The association between hemispheric specialization for language production and for spatial attention depends on left-hand preference strength.

Laure Zago, Laurent Petit, Emmanuel Mellet, Gaël Jobard, Fabrice Crivello, Marc Joliot, Bernard Mazoyer, Nathalie Tzourio-Mazoyer
Neuropsychologia. 2016-12-01; 93: 394-406
DOI: 10.1016/j.neuropsychologia.2015.11.018

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1. Neuropsychologia. 2016 Dec;93(Pt B):394-406. doi:
10.1016/j.neuropsychologia.2015.11.018. Epub 2015 Nov 25.

The association between hemispheric specialization for language production and
for spatial attention depends on left-hand preference strength.

Zago L(1), Petit L(2), Mellet E(2), Jobard G(2), Crivello F(2), Joliot M(2),
Mazoyer B(2), Tzourio-Mazoyer N(2).

Author information:
(1)CNRS, UMR 5296, Groupe d’Imagerie Neurofonctionnelle, Bordeaux, France; CEA,
UMR 5296, Groupe d’Imagerie Neurofonctionnelle, Bordeaux, France; Université de
Bordeaux, UMR 5296, Groupe d’Imagerie Neurofonctionnelle, Bordeaux, France.
Electronic address: .
(2)CNRS, UMR 5296, Groupe d’Imagerie Neurofonctionnelle, Bordeaux, France; CEA,
UMR 5296, Groupe d’Imagerie Neurofonctionnelle, Bordeaux, France; Université de
Bordeaux, UMR 5296, Groupe d’Imagerie Neurofonctionnelle, Bordeaux, France.

Cerebral lateralization for language production and spatial attention and their
relationships with manual preference strength (MPS) were assessed in a sample of
293 healthy volunteers, including 151 left-handers, using fMRI during covert
sentence production (PROD) and line bisection judgment (LBJ) tasks, as compared
to high- and low-level reference tasks. At the group level, we found the expected
complementary hemispheric specialization (HS) with leftward asymmetries for PROD
within frontal and temporal regions and rightward asymmetries for LBJ within
frontal and posterior occipito-parieto-temporal regions. Individual hemispheric
(HLI) and regional (frontal and occipital) lateralization indices (LI) were then
calculated on the activation maps for PROD and LBJ. We found a correlation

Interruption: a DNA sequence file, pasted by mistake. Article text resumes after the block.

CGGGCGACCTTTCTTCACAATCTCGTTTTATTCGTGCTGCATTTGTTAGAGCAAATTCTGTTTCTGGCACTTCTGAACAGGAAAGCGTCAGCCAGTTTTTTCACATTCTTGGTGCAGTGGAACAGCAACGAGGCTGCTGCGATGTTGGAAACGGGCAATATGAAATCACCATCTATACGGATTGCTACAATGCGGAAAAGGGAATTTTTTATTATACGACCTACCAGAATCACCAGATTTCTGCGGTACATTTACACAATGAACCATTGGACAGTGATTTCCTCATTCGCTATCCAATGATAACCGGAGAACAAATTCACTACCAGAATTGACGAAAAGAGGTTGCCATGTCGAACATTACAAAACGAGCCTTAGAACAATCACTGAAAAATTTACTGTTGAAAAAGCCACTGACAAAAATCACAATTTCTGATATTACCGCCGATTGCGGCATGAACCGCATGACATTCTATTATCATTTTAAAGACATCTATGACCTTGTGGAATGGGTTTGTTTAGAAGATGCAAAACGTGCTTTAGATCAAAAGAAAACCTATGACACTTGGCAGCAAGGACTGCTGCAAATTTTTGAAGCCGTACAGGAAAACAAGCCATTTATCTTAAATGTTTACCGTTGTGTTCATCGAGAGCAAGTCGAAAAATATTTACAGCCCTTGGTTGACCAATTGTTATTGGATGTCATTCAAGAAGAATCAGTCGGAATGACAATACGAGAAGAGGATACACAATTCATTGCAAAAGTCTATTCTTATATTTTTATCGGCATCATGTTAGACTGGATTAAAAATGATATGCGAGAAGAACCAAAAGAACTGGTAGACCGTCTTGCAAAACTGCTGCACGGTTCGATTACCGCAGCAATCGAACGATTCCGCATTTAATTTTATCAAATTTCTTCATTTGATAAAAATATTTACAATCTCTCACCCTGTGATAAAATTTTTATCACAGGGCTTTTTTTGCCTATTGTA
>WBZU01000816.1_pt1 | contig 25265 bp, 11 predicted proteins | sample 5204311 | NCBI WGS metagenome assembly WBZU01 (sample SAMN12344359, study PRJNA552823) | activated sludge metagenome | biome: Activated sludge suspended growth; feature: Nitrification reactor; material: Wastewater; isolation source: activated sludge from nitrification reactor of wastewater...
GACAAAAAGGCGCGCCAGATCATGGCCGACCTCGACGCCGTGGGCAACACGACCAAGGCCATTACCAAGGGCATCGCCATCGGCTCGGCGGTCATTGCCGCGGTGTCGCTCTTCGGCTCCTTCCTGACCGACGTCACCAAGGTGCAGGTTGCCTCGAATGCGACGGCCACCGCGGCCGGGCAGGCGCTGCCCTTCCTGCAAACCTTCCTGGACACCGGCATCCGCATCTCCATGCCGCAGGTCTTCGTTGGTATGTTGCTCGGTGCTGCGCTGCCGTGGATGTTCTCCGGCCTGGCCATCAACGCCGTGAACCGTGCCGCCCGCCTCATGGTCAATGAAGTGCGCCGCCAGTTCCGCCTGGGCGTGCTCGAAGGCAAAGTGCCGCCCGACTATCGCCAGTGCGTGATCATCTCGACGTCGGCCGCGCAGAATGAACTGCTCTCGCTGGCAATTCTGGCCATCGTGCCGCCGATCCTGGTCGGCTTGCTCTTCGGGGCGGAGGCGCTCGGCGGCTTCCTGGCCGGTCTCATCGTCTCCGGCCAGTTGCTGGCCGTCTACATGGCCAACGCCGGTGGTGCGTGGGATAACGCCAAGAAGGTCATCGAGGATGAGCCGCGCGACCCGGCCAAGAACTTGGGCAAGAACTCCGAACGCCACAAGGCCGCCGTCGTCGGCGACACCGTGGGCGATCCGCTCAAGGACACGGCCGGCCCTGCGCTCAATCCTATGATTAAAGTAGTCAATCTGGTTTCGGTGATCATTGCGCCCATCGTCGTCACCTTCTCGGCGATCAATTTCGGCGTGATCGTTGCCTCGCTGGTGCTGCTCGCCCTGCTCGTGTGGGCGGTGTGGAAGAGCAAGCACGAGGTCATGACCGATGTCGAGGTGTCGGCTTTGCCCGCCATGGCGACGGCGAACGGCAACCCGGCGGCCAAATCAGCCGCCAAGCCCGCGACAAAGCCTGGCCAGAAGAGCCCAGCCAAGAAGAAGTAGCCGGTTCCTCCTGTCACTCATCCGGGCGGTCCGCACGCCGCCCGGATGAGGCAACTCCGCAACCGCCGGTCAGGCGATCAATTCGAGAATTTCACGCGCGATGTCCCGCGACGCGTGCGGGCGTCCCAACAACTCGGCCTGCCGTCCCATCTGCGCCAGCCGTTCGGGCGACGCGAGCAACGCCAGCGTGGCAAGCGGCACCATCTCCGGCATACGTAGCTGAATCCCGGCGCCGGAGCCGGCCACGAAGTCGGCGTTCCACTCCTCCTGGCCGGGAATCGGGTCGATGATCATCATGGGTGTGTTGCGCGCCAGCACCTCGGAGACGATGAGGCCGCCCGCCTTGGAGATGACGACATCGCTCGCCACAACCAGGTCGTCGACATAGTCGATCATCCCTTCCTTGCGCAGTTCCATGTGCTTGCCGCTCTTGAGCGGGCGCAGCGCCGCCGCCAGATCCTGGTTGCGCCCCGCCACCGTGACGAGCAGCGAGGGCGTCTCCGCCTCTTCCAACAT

between the degree of rightward cerebral asymmetry and the leftward behavioral
attentional bias recorded during LBJ task. This correlation was found when LBJ-LI
was computed over the hemispheres, in the frontal lobes, but not in the occipital
lobes. We then investigated whether language production and spatial attention
cerebral lateralization relate to each other, and whether manual preference was a
variable that impacted the complementary HS of these functions. No correlation
was found between spatial and language LIs in the majority of our sample of
participants, including right-handers with a strong right-hand preference (sRH,
n=97) and mixed-handers (MH, n=97), indicating that these functions lateralized
independently. By contrast, in the group of left-handers with a strong left-hand
preference (sLH, n= 99), a negative correlation was found between language and
spatial lateralization. This negative correlation was found when LBJ-LI and
PROD-LI were computed over the hemispheres, in the frontal lobes and between the
occipital lobes for LBJ and the frontal lobes for PROD. These findings underline
the importance to include sLH in the study sample to reveal the underlying
mechanisms of complementary HS.

Copyright © 2015 Elsevier Ltd. All rights reserved.

DOI: 10.1016/j.neuropsychologia.2015.11.018
PMID: 26626612 [Indexed for MEDLINE]


Auteurs Bordeaux Neurocampus